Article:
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The facts about bed wetting

Bed wetting is taken as normal till age 5 when we diagnose the child having a problem with ‘Nocturnal Enuresis’

Enuresis can be ‘primary’ if the child has never been dry before, and ‘Secondary’ if it is precipitated after some time of being completely dry.

Enuresis can be of many types and often the choice of treatment is based on a very good history taking.

A child may wet only once around early morning, or many times during nights, and sleep through the wetting.

While it is a very common problem in young children, it needs to be addressed as soon as possible after 5 years of age to avoid the chronicity and psychological effects on child’s development and socialisation needs.

The reasons mostly  are due to a lack of co-ordination between bladder and brain, but sometimes it can be due to lack of a hormone called Vasopressin required to suppress urine production at night, and less commonly due to an overactive bladder which is often combined with day time problems as well.

How is it diagnosed?

The diagnosis is mostly based on good history taking, only in selected cases there may be needs of further investigations with Ultrasound for Kidneys/Bladder or bladder voiding studies.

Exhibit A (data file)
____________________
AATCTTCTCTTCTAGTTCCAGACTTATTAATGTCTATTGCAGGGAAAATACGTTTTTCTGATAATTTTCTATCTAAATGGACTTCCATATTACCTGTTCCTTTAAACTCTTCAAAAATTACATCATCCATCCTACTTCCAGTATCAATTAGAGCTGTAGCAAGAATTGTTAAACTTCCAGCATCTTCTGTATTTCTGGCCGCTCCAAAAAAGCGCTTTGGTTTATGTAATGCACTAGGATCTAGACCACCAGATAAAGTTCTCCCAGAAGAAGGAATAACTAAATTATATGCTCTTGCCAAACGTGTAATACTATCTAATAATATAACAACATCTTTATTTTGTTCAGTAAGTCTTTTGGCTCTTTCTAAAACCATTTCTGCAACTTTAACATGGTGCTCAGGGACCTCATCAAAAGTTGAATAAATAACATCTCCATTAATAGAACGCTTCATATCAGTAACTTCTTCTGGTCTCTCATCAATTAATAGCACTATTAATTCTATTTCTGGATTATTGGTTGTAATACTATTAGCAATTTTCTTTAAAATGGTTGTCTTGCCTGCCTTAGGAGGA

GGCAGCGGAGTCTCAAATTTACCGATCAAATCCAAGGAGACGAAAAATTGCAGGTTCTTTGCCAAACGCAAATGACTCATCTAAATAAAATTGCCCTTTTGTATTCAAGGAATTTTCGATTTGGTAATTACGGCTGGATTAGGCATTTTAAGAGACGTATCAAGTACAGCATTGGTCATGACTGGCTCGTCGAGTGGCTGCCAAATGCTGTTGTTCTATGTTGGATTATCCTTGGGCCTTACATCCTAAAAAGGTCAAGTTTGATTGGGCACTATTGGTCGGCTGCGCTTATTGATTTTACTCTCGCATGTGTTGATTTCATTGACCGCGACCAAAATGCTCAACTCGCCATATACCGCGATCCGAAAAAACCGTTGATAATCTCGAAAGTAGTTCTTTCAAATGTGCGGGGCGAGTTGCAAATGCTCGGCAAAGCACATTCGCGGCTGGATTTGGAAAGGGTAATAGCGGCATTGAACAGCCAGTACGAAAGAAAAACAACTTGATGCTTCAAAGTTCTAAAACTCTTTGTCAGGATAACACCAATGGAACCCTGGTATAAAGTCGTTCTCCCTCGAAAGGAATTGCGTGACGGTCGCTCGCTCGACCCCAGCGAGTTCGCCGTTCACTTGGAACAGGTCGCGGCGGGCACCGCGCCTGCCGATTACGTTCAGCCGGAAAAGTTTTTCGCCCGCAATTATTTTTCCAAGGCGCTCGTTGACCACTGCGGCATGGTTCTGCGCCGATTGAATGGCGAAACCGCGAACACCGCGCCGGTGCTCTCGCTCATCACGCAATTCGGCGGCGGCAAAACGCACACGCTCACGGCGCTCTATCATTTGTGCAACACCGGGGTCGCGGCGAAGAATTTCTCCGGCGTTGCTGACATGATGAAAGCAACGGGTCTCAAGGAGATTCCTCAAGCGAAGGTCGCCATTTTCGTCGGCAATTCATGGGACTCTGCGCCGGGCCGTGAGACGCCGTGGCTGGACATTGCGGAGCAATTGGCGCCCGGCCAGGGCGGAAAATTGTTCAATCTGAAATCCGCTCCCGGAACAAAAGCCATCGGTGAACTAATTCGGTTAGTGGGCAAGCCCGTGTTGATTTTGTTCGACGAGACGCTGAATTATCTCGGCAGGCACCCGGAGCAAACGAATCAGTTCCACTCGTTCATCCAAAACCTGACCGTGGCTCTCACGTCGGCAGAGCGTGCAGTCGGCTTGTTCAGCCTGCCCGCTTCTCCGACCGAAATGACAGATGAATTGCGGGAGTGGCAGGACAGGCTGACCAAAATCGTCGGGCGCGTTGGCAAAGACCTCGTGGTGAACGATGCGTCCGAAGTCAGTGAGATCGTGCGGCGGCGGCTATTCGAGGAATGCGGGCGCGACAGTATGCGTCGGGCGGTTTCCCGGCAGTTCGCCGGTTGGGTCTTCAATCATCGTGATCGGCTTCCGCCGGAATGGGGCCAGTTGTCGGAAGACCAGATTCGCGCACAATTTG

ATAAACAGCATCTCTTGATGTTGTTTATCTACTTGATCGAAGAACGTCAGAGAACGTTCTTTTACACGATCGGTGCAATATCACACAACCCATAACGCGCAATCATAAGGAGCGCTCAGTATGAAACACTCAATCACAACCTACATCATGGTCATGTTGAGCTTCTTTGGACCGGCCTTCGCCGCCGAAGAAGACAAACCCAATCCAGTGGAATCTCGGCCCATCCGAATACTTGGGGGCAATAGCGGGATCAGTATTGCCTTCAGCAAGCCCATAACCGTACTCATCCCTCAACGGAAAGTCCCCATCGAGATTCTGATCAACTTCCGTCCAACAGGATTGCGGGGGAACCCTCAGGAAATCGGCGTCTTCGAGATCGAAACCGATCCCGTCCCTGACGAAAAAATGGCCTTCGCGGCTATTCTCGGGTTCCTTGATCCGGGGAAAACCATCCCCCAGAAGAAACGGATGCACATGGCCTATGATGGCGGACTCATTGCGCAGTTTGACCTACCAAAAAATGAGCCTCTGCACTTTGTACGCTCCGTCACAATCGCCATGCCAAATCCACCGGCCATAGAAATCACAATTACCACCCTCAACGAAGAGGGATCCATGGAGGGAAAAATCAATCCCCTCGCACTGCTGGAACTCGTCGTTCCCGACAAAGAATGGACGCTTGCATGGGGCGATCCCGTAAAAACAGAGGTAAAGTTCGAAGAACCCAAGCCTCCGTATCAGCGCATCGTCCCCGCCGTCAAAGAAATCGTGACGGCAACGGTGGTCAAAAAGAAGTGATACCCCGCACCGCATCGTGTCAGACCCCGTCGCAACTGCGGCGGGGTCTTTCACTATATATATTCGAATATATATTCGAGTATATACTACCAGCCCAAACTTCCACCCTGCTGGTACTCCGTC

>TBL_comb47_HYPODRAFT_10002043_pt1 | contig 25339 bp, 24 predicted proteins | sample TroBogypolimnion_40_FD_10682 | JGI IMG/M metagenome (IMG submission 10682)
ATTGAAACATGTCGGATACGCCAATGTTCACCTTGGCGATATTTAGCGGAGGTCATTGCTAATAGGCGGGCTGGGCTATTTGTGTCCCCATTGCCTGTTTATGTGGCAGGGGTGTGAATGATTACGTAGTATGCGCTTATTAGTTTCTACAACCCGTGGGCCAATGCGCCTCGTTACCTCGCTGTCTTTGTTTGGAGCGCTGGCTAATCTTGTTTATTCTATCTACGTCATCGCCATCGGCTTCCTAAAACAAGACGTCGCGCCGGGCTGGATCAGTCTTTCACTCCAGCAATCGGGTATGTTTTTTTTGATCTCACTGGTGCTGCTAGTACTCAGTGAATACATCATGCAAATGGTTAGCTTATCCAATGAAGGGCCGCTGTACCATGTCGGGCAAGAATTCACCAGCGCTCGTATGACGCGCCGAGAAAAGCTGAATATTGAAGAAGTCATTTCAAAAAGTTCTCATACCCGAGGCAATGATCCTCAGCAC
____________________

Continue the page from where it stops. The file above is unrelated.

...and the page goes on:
How is it treated?

Primary Enuresis is commonly treated with behaviour modification, star charts, Enuresis alarms (a water sensitive alarm which buzzes one comes in touch with urine), or medication simulating the ‘Vasopresion’- a natural hormone need to supress the urine production at night. The choice of treatment is based on the history and diagnosis.

Sometimes there may be need of additional medications especially if there are sign of over activity/irritability of bladder.

What should I do to prevent/improve?

A regular liquid take and bladder habit is very important to synergise the bladder functions. Your child should be encouraged to drink at least 6-8 classes of clear liquid /day, and empty bladder regularly during day time. School Health nurses can often provide guidance and help towards this.

Many parents try to lift their child few hours after going to bed. This is not recommended and can be more disruptive to the child’s sleep. Stopping drinks few hours before bed, and going to toilet and a good perineal hygiene does help.

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The facts about bed wetting

Paediatrician

Sutton Coldfield, B74 3UP

0121 35... 0121 3532 444 reveal tel

Experience
31 Year(s)
GP referral
Not Required
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Fri
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